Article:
Meteor showers are named by the constellation from which meteors appear to fall, a spot in the sky astronomers call the radiant. For instance, the radiant for the Leonid meteor shower is located in the constellation Leo. The Perseid meteor shower is so named because meteors appear to fall from a point in the constellation Perseus."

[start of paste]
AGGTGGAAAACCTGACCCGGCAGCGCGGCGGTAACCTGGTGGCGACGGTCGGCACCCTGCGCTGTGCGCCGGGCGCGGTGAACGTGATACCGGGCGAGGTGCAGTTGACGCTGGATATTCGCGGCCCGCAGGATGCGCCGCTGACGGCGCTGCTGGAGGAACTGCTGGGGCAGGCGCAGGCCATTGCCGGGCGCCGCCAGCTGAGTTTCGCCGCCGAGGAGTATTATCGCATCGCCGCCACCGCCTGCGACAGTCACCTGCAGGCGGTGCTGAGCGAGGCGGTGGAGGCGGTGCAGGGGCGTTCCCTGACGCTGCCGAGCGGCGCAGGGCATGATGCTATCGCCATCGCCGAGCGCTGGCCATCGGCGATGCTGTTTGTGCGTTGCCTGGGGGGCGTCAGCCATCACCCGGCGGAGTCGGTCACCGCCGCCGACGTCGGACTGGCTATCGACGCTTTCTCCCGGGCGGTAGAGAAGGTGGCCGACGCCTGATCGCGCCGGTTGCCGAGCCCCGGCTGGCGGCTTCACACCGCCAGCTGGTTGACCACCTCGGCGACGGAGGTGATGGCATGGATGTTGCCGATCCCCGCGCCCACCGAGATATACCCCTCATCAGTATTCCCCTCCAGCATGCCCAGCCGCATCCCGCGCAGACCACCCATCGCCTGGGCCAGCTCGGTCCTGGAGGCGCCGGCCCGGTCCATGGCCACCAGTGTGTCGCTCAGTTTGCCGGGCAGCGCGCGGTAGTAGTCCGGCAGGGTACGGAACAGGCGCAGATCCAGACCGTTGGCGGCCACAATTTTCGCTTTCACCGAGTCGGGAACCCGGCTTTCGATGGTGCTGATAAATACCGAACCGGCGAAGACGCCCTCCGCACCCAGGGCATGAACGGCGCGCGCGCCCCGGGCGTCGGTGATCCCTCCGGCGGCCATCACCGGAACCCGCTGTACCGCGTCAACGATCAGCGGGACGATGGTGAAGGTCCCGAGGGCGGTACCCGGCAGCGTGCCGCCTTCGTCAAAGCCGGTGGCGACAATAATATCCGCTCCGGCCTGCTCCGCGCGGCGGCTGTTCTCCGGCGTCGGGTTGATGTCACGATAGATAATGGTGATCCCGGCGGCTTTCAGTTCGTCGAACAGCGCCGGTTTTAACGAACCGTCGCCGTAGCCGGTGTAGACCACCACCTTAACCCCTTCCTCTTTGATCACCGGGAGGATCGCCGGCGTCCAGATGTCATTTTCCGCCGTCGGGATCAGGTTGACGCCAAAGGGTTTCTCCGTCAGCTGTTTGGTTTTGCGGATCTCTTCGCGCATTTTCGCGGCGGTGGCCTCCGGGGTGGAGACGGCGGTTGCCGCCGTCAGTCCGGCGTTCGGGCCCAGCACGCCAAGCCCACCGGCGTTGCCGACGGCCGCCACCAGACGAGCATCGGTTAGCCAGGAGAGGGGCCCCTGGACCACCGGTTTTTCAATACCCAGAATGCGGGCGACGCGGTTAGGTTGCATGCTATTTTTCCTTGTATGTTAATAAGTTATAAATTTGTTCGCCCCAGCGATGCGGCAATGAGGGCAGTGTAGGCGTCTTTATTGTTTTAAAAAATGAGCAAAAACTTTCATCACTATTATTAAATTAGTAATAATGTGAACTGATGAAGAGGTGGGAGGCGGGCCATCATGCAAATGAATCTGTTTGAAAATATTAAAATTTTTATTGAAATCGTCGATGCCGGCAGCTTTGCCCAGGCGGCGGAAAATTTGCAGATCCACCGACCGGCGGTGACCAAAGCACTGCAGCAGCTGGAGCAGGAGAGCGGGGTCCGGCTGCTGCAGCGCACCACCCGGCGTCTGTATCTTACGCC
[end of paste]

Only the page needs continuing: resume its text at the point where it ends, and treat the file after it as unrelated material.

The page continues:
"The Orionid meteor shower is the second of two showers that occur each year as a result of Earth passing through dust released by Halley's Comet. The point from where the Orionid meteors appear to radiate is located within the constellation Orion. The Orionids generally begin on October 15 and end on October 29, with maximum generally occurring during the morning hours of October 20-22. The Orionids are barely detectable on the beginning and ending dates, but observers in the Northern Hemisphere will see around 20 meteors per hour at maximum, while observers in the Southern Hemisphere will see around 40 meteors per hour."